There was a LOT of material in chapter 2! None of it is super complicated but there's still a lot of it. It's great to see and understand how an RTOS works though! 

 

I'll certainly go for the verified certificate like for the previous course! :)

spirilis likes this

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One of the cooler things about the course is the casual introduction to various use-cases, section 4.1 particularly.

 

4.1.4, "Real-Time Control Systems" had one of the best descriptions of PID control that I've seen as it involved both practical descriptions and math--including casual mention of such scary terms as "Lorenz transforms" (which I still don't understand) but no requirement that you truly grok them, as the page included very practical advice on what the P/I/D segments do.

 

The 4.1 subsections prior talk about DSP and introduce the MACQ, or Multiple Access Circular Queue, along with tacitly demonstrating an optimization (where you allocate 2X the memory required and maintain 2 copies so that 1 copy can always be walked by simple address incrementing without having to check the circular buffer address boundary).  Having noticed that many DSP oriented chips include hardware support for "circular buffers" (where the address can increment or decrement ad infinitum and the hardware does the modulo/bounds checking for you), I understand now why they're such a big deal.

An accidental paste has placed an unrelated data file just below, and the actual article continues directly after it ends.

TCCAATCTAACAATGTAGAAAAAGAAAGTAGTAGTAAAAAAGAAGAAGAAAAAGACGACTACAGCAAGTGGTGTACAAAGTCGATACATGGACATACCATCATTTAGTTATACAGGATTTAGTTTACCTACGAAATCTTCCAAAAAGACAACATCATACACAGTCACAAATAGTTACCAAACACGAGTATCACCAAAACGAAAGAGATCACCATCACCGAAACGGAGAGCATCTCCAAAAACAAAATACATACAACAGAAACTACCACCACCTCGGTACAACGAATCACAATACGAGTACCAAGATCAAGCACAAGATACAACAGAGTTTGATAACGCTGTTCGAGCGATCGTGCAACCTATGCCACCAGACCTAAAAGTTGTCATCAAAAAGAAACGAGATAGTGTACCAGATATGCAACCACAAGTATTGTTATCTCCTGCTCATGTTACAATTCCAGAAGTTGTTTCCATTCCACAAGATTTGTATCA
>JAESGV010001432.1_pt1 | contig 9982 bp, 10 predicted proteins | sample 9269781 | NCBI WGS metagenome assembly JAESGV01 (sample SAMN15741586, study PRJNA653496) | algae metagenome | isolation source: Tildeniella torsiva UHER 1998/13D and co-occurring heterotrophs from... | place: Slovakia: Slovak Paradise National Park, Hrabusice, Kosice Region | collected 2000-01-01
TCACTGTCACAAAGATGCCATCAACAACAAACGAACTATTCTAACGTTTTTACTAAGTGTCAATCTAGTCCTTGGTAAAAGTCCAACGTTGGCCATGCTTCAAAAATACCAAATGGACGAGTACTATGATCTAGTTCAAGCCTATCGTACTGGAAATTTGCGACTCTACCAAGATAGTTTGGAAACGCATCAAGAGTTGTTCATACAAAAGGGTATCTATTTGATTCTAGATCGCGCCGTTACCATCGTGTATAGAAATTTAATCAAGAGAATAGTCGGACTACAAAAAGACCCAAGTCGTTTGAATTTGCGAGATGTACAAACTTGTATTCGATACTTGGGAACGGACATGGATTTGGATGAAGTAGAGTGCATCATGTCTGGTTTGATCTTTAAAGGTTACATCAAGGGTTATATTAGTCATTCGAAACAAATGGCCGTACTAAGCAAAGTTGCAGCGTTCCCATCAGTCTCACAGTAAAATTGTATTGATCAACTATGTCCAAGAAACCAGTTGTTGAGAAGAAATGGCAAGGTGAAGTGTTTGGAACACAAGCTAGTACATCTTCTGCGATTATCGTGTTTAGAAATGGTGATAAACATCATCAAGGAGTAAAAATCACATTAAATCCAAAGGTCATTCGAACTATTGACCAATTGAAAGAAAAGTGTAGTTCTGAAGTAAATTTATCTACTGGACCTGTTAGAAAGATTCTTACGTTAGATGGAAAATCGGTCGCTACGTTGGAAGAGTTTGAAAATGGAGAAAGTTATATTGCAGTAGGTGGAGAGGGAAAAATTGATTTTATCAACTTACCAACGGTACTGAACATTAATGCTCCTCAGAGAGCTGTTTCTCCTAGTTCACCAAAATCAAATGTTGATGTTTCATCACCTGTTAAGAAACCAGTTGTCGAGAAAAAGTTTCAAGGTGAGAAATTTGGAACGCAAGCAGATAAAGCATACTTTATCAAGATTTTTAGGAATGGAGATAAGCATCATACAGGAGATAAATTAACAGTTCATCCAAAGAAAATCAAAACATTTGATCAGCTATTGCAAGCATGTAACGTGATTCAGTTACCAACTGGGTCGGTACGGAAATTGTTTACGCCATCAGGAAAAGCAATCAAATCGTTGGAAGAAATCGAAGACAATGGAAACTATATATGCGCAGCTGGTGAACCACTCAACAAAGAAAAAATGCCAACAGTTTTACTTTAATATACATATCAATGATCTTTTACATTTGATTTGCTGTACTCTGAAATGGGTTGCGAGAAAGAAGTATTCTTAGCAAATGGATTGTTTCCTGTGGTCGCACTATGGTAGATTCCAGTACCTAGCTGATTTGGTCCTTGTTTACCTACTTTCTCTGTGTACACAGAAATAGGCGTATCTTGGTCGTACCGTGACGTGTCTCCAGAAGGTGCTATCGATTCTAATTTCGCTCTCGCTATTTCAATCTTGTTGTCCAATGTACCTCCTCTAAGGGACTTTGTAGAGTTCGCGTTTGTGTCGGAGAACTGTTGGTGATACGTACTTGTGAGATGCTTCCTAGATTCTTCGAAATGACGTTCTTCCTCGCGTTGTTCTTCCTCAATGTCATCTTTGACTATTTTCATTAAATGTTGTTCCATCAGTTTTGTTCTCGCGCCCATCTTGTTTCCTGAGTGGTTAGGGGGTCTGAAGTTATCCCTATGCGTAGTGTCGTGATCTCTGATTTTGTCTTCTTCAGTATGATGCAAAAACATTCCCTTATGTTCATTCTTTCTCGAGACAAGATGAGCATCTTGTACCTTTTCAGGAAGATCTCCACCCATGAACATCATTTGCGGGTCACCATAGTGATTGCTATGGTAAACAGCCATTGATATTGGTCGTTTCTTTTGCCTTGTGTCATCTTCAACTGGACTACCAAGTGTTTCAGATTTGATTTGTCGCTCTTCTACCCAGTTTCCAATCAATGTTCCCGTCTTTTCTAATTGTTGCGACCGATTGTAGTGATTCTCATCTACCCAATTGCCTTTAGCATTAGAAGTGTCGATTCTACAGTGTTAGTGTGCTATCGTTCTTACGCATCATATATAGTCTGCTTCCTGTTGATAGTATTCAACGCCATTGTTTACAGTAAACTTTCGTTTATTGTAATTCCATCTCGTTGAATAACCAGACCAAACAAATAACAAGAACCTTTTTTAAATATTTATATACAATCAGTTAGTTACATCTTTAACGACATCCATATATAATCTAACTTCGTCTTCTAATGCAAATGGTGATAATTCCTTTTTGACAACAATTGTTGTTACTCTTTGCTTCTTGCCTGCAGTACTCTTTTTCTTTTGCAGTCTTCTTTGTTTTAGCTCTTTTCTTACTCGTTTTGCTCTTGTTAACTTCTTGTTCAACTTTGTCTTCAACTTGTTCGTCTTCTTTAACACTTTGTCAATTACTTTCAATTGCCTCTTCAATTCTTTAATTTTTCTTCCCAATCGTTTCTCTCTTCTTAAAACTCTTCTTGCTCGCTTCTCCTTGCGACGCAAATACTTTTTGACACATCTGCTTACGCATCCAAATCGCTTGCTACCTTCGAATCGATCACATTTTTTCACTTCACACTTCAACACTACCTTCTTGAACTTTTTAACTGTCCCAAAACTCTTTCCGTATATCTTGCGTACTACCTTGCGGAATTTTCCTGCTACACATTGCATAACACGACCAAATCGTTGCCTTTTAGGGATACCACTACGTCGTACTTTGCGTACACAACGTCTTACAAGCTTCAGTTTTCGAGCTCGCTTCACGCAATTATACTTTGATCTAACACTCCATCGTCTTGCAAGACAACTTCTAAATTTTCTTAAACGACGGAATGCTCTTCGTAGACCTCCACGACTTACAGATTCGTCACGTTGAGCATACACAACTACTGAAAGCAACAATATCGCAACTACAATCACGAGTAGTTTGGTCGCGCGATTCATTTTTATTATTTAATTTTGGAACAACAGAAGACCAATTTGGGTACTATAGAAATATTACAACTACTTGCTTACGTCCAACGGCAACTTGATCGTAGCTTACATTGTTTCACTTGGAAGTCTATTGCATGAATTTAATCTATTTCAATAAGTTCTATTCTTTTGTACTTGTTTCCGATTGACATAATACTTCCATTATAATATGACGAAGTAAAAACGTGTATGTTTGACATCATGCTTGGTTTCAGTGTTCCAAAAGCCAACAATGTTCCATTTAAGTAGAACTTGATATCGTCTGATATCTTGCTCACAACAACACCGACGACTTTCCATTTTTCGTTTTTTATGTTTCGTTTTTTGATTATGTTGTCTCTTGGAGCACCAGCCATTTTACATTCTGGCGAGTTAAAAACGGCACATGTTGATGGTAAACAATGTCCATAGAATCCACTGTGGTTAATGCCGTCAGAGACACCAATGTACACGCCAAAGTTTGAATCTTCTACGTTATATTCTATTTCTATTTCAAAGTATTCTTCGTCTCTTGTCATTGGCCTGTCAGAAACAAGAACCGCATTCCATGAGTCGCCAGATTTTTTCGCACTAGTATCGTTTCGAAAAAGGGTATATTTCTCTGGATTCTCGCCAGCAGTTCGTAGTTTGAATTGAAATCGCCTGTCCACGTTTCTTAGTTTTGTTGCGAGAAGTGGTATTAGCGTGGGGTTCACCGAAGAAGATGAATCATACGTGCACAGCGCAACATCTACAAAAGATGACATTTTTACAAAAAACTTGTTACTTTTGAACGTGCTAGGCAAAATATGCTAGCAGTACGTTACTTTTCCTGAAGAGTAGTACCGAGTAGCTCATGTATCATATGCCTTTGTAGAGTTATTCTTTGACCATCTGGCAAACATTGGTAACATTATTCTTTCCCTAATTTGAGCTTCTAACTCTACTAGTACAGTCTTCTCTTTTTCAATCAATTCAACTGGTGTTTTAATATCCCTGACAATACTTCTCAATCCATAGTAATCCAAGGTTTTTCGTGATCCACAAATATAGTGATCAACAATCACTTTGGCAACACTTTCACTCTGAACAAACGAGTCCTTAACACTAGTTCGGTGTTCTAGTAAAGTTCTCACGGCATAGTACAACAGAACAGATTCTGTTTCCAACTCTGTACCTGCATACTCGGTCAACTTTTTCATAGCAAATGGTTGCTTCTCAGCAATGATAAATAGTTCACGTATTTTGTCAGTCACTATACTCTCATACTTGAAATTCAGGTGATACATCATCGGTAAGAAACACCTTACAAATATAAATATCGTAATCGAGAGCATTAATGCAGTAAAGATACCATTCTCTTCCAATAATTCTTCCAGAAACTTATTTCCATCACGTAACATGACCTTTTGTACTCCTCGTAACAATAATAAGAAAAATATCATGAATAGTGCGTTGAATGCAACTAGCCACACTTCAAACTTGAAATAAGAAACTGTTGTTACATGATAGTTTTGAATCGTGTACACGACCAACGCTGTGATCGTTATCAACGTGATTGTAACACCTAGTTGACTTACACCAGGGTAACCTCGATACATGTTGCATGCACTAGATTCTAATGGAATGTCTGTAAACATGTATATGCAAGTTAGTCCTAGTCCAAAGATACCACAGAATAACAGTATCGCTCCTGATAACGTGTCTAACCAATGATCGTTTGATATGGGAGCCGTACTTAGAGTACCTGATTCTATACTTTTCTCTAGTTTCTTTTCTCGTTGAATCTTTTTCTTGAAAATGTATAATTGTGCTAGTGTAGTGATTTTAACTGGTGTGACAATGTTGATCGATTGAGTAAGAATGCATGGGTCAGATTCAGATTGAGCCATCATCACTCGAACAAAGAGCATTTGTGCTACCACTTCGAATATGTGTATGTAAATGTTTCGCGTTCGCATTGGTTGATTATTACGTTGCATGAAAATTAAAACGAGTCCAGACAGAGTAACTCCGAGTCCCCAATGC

Cool stuff.

Fmilburn likes this

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@@spirilis

 

Do you think you will apply the RTOS code / techniques developed in this course directly in your own projects or is it more a good educational experience on how things work? Just curious...

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@@spirilis